'President' to open South Korean event
SEOUL — The Pusan Film Festival will feature a record-breaking 355 films from 70 countries, including 98 world preems, the fest said Tuesday.
The South Korean event, which runs Oct. 8-16, opens with local helmer Jang Jin’s comedy “Good Morning President,” and closes with Chinese film “The Message,” co-directed by Chen Kuo-fu and Gao Qunshu.
“Good Morning President” stars Jang Dong-kun (“The Warrior’s Way”) as a young good-looking president. “The Message” is a thriller set in wartime China, involving Japan’s intelligence agency.
The record-breaking pic numbers were powered by the fest’s increased budget. “Other major film festivals had to reduce their size due to the global economic recession. However, we could invite a record-number number of films with the help of Pusan city as well as the sponsors,” said festival director Kim Dong-ho Tuesday.
The most significant change this year is the fact that the fest has launched a new competition section for non-Asian filmmakers, under the name Flash Forward. The section, which sets out to discover new talent, has a $20,000 cash prize. The section has 11 films, including Daniel Nearing’s “Chicago Heights” from the U.S.
New Currents, the fest’s competition section for up-and-coming Asian filmmakers, has selected 12 films, including Korean film “Paju,” the second film by Park Chan-ok, who won the top award at the Rotterdam fest in 2003 with “Jealousy Is My Middle Name.”
A Window on Asian Cinema will screen 53 films from 23 countries, with world premieres including Yukisada Isao’s “Parade” (Japan), Woo Ming Jin’s “Woman on Fire Looks for Water” (Malaysia) and Cheng Wen-tang’s “Tears” (Taiwan).
World Cinema shows 96 films from 52 countries. The section sets up a new sub-section under its roof named Masters, which collects 12 films by the masters of world cinema, including “Bright Star” (Jane Campion), “The White Ribbon” (Michael Haneke) and “Eden Is West” (Costa Gavras), among others.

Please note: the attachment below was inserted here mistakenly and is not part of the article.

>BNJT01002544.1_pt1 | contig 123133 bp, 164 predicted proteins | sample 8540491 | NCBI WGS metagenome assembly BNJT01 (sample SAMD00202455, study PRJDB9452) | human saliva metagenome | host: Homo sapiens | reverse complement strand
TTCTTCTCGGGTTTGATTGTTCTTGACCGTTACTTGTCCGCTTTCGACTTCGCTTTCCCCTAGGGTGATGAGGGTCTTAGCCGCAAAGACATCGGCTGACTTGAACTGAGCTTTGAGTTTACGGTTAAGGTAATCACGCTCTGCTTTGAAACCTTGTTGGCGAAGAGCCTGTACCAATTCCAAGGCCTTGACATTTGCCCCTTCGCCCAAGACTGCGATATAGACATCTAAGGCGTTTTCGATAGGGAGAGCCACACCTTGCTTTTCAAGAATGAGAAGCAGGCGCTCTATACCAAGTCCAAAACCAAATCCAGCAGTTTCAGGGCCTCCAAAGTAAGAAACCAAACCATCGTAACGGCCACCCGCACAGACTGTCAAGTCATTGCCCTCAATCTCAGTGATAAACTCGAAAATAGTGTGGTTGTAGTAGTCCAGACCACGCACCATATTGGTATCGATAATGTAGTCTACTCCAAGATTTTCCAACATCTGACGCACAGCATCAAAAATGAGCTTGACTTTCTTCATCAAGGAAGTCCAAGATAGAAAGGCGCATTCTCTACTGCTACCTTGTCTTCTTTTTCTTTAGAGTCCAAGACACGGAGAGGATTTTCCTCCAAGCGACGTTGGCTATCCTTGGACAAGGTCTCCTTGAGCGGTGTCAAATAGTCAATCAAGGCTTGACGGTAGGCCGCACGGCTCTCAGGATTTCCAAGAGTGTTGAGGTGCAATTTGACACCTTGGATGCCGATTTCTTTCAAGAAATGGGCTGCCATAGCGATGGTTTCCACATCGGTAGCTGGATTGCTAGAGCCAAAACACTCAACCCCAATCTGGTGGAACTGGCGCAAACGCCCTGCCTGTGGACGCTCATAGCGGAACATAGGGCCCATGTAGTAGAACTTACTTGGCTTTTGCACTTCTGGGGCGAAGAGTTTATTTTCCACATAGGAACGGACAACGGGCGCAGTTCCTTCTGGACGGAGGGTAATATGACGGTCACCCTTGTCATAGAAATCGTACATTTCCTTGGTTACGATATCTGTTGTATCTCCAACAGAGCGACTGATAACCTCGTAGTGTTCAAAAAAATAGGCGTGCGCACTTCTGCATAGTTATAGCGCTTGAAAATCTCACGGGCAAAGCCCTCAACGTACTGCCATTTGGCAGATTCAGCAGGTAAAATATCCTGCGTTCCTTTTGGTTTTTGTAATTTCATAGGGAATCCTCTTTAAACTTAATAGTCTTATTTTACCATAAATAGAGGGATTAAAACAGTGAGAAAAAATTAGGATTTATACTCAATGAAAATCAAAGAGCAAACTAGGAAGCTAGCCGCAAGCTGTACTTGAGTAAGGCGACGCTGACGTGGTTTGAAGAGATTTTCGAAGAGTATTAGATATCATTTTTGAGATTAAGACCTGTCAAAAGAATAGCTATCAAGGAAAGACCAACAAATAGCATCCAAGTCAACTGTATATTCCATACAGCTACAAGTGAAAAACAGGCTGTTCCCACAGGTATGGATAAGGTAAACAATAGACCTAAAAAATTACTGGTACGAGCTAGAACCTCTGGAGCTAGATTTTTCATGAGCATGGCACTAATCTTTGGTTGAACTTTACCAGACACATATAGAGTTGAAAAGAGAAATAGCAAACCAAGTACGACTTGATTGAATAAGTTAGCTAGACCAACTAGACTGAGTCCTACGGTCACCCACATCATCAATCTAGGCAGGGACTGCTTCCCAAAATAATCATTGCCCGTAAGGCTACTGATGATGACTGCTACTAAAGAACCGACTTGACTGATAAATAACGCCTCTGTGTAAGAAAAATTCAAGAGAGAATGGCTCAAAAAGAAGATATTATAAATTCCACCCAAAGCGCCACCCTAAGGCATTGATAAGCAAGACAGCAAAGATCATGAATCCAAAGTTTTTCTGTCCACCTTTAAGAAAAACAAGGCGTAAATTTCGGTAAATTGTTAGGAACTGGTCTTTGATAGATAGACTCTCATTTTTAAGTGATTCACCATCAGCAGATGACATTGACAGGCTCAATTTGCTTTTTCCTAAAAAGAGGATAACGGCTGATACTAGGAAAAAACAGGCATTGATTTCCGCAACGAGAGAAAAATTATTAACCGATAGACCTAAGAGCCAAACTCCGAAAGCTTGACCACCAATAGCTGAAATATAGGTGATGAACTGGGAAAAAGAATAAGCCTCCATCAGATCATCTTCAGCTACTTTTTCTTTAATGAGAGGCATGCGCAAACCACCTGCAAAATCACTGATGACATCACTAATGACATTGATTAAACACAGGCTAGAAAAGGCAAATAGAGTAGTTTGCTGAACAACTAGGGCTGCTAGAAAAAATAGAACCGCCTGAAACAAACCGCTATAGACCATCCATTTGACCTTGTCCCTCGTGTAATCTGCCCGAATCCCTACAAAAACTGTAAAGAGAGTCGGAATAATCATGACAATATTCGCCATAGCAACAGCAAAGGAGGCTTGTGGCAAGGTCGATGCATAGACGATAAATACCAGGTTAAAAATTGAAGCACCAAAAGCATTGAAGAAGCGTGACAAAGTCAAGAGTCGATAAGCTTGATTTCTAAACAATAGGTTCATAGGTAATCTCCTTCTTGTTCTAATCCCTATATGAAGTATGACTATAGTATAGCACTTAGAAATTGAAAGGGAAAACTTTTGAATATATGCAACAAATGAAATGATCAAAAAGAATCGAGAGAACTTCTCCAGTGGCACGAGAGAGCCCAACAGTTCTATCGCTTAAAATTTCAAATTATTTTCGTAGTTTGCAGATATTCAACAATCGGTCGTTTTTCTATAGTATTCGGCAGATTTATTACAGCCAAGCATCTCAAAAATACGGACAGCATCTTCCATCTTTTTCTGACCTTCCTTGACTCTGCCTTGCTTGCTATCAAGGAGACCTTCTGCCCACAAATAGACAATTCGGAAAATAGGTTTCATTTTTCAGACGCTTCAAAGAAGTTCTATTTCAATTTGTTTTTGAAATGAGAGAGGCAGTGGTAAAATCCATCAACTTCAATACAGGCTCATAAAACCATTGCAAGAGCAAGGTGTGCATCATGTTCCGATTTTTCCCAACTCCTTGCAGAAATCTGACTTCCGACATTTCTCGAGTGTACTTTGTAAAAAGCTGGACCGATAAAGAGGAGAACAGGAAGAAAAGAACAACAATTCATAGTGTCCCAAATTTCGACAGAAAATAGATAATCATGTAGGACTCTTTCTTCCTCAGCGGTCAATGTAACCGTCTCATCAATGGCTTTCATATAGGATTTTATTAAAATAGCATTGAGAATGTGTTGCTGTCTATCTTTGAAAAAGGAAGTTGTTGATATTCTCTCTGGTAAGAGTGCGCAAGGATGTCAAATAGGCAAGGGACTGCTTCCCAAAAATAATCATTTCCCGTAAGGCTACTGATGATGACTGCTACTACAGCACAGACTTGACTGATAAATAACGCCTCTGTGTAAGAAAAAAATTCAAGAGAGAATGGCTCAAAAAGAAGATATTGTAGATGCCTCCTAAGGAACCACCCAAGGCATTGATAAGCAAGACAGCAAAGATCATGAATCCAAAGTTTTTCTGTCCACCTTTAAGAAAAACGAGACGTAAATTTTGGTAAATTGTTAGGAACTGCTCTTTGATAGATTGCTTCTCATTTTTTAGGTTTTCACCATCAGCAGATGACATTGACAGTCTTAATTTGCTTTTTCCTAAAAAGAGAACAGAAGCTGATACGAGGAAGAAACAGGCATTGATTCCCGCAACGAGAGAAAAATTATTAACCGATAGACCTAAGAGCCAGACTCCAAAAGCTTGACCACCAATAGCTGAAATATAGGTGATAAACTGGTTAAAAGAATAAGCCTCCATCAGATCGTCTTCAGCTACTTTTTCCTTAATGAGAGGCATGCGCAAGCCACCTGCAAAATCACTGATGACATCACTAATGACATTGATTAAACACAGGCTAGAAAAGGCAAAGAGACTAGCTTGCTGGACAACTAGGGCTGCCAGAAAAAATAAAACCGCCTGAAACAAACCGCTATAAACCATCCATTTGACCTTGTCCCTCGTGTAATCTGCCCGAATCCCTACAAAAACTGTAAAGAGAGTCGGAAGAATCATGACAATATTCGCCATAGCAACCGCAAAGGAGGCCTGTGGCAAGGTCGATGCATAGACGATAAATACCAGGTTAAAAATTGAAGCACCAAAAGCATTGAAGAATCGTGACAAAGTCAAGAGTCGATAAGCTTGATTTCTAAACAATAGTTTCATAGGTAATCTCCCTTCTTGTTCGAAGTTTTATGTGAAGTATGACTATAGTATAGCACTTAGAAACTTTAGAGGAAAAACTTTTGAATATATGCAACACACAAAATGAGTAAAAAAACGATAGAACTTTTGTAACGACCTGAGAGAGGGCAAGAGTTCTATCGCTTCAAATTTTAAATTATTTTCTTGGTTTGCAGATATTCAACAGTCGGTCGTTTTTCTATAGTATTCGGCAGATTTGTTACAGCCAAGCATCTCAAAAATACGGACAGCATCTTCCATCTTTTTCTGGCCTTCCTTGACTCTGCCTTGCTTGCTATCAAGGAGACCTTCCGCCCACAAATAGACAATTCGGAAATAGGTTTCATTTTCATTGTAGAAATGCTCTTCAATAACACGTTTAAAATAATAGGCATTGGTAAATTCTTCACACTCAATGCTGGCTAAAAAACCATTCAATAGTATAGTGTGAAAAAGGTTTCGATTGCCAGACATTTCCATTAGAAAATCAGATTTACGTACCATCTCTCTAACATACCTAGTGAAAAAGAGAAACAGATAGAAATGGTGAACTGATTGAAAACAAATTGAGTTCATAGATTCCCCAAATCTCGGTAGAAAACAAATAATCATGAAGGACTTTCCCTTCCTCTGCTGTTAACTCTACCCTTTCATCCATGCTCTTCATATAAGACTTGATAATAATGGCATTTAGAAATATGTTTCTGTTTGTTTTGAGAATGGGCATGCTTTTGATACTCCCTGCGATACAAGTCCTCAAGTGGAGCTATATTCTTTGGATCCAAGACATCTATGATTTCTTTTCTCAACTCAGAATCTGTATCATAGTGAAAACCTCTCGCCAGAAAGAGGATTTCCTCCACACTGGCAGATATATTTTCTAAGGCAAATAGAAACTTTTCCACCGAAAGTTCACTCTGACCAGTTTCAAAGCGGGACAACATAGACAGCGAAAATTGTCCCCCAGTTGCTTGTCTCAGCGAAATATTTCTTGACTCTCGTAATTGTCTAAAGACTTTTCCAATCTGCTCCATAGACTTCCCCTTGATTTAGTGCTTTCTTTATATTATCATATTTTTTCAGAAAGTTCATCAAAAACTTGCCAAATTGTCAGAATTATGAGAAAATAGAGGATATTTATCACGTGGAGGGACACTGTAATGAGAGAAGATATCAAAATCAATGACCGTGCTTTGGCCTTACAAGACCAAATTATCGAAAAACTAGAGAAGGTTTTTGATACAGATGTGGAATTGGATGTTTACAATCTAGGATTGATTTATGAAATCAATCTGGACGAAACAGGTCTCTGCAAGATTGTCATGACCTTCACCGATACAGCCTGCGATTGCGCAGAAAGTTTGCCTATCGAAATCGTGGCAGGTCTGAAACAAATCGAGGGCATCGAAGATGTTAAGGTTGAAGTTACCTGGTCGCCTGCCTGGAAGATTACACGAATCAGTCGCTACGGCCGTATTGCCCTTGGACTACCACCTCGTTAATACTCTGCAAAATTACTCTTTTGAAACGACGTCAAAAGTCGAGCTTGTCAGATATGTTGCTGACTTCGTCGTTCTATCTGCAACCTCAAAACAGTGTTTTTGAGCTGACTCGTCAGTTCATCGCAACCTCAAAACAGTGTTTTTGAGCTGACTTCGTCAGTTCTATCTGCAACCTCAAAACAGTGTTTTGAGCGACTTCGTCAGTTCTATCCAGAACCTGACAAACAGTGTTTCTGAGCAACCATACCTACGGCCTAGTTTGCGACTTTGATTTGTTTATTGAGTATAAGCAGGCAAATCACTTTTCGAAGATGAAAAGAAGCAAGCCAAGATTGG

In terms of Korean films, the fest has set “humor” and “expansion” as this year’s key words, and aims to show a fresher, more populist face of the local industry.
It has included a large number of local films, many of them the second features of directors who were critically acclaimed with their debut films, including “Break Away” by Lee Song Hee Il (“No Regrets”), “Lost and Found” by Jeon Kye Soo (“The Ghost Theater”), and “Tokyo Taxi” by Kim Tai-sik (“Driving with My Wife’s Lover”) in the Korean Cinema Today section.
Helmer Park Chan-wook’s “Thirst” will be shown in a 145-minute extended version in the section.
Special Programs in Focus includes: Johnnie To: The Hood in the City, a retrospective of the Hong Kong helmer; Mabuhay! Pinoy Indi-Cinema, which shows the history of Filipino cinema; Dario Argento Falling in Giallo: Truth of the Invisible, which screens five films by the Italian horror master; Yash Chopra, The Romantic Master, which shows four films by the king of Bollywood films, who is also the recipient of Asian Filmmaker of the Year Award.
Guests include Bryan Singer, as the producer of “Trick ‘r Treat,” and Josh Hartnett, as the star of “I Come with the Rain,” as well as French helmer Jean-Jacques Beineix, who will head the New Currents section jury.
For the Asian Film Market, 72 companies from 22 countries have registered as exhibitors. The market will stage workshops for Asian and European film producers, run with European Audiovisual Entrepreneurs.